the Spanish Education Ministry (
Last accessed: 21 November 2021).
2.5. Statistical Analysis
The data were exported from the online survey (Google Forms
) to a spreadsheet
Excel for Windows 10). The results are presented as means, standard deviation
(SD) and frequencies. Normal distribution was tested using the Kolmogorov–Smirnov test
(n= 104). In addition, the Levene test was used to analyze the previous homoscedasticity of
the data. The comparison of means among independent samples was performed with the
ANOVA test, and Bonferroni post-hoc analyses were conducted to identify the differences
among groups. Categorical variables were analyzed using the Chi-square test, and these
analyses were stratified by level of competition. The effect size, from Cohen’s D, was
considered small when d = 0.20, medium when d = 0.50, and large when d = 0.80 [
Logistic regression analyses were used to determine the association among category-
knowledge-behaviors. The magnitude of the correlation coefficients was determined as
trivial (r < 0.1), small (0.1 < r < 0.3), moderate (0.3 < r < 0.5), high (0.5 < r < 0.7), very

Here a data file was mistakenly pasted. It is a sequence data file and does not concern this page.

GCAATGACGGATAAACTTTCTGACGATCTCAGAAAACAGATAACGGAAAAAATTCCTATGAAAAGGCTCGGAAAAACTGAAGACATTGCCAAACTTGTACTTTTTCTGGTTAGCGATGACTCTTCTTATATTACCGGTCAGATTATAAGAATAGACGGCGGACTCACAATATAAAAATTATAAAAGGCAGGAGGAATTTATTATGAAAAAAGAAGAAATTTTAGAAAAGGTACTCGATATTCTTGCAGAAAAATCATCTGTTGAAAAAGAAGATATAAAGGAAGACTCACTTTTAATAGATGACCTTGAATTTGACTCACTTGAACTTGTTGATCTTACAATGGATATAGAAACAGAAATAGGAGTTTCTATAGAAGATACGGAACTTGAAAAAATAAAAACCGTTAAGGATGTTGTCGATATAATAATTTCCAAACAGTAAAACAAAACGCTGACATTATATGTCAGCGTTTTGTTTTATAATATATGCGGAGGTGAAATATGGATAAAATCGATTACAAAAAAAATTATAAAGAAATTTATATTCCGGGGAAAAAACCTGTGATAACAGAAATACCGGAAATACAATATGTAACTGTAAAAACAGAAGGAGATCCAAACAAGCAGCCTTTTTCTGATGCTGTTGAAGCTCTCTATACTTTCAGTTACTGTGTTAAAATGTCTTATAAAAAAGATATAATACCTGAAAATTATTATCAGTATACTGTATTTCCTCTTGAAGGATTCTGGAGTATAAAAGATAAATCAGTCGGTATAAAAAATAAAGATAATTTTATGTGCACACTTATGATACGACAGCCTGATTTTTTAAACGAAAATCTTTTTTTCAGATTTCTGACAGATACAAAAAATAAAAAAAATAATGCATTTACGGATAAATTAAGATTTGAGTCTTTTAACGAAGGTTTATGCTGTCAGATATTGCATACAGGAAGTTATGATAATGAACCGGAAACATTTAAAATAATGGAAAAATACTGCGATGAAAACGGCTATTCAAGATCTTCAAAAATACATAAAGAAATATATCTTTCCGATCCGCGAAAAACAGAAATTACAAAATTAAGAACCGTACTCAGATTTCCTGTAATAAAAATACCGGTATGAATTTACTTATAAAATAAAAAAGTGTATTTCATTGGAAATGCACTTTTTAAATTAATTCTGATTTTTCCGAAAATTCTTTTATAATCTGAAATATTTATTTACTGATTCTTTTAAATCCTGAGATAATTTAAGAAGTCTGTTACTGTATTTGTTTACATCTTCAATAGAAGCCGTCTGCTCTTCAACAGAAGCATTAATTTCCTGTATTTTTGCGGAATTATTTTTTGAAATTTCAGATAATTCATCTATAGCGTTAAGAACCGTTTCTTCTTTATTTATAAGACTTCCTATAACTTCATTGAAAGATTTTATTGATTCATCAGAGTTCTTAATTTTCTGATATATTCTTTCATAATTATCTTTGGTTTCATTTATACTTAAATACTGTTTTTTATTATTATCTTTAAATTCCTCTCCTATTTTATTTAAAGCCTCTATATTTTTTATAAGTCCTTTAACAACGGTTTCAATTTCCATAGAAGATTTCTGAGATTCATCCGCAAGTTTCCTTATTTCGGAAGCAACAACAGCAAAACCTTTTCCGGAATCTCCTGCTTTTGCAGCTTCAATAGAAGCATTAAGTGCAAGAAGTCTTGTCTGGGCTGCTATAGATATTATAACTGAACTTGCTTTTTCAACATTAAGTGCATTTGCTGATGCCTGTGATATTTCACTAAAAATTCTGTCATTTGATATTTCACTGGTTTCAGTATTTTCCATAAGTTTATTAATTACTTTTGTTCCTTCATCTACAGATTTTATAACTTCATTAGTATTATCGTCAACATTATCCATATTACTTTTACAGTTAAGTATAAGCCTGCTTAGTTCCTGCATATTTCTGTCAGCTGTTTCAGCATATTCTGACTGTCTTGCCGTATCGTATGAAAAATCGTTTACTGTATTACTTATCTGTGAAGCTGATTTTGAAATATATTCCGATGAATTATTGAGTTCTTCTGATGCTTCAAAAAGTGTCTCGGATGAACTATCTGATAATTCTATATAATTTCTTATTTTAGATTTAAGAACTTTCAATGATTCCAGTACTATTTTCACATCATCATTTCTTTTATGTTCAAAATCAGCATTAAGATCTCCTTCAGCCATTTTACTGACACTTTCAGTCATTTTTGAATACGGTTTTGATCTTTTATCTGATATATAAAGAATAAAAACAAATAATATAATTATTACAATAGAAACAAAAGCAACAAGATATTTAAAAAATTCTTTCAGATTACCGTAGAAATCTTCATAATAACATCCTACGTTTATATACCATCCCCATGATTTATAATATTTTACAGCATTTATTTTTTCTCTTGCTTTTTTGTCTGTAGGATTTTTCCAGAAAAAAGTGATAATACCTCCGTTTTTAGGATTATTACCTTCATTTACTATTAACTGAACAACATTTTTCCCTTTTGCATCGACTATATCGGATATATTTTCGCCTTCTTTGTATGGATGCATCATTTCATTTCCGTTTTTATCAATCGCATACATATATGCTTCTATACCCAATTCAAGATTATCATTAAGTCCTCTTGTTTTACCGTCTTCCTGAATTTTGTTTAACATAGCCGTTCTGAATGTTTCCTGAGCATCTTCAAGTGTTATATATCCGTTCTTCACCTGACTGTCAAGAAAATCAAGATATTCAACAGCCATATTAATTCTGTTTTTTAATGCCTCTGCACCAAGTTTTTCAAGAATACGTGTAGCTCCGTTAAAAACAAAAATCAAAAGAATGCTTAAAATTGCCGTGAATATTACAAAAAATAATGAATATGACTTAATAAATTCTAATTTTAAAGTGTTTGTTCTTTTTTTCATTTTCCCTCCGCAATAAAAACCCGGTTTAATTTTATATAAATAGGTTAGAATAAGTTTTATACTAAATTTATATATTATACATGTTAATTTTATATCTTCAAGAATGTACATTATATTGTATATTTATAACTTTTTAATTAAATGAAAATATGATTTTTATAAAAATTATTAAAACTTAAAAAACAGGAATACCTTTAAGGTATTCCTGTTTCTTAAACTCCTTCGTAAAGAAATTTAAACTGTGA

high (0.7 < r < 0.9), nearly perfect (r > 0.9) or perfect (r = 1) [
]. In all statistical tests, the
statistical significance level p< 0.05 was used for bilateral contracts. Data analysis was
performed with the statistical package SPSS
for Windows version 26.0, SPSS INC, Chicago,
IL, USA) and in the R (1.4 version) programming environment.
3. Results
3.1. Nutritional Knowledge
A total of 104 participants completed a sports nutrition knowledge questionnaire
(Table 2). The following thematic blocks (Figure 1) were analyzed: hydration (U-18:
4.72 AU
vs. Non-pro: 5.79 AU vs. Pro: 5.18 AU: ns), recovery (U-18: 4.19 AU vs. Non-Pro: 5.52 AU
vs. Pro: 4.5 AU: ns), body mass management (U-18: 4.77AU vs. Non-Pro: 5.14 AU vs. Pro:
4.79 AU: ns) and supplementation (U-18: 2.57 AU vs. Non-Pro: 2.53 AU vs. Pro: 3.38 AU:
ns) (Figure 2). With respect to the nutrient (U-18: 5.15 AU vs. Non-Pro: 5.95 AU vs. Pro:
5.12 AU: ns), significant differences in logistic regression were found between categories
(Non-Pro vs. Pro vs. U-18: p= 0.03) with a high effect size (d = 0.82).
3.2. Nutritional Practices and Strategies
To analyze the nutritional practices and behaviors (Table 3), all the participants com-
pleted the same adapted questionnaire used in previous work. The results (Figure 3) show
that 83% of participants did not adjust their nutrition for the work required (U-18: 81.16%
vs. Non-Pro: 78.57% vs. Pro: 76.19%: ns). However, 71.15% of participants (U-18: 66.66%
vs. Non-Pro: 21.42% vs. Pro: 19.04: ns) reported paying attention to their pre-training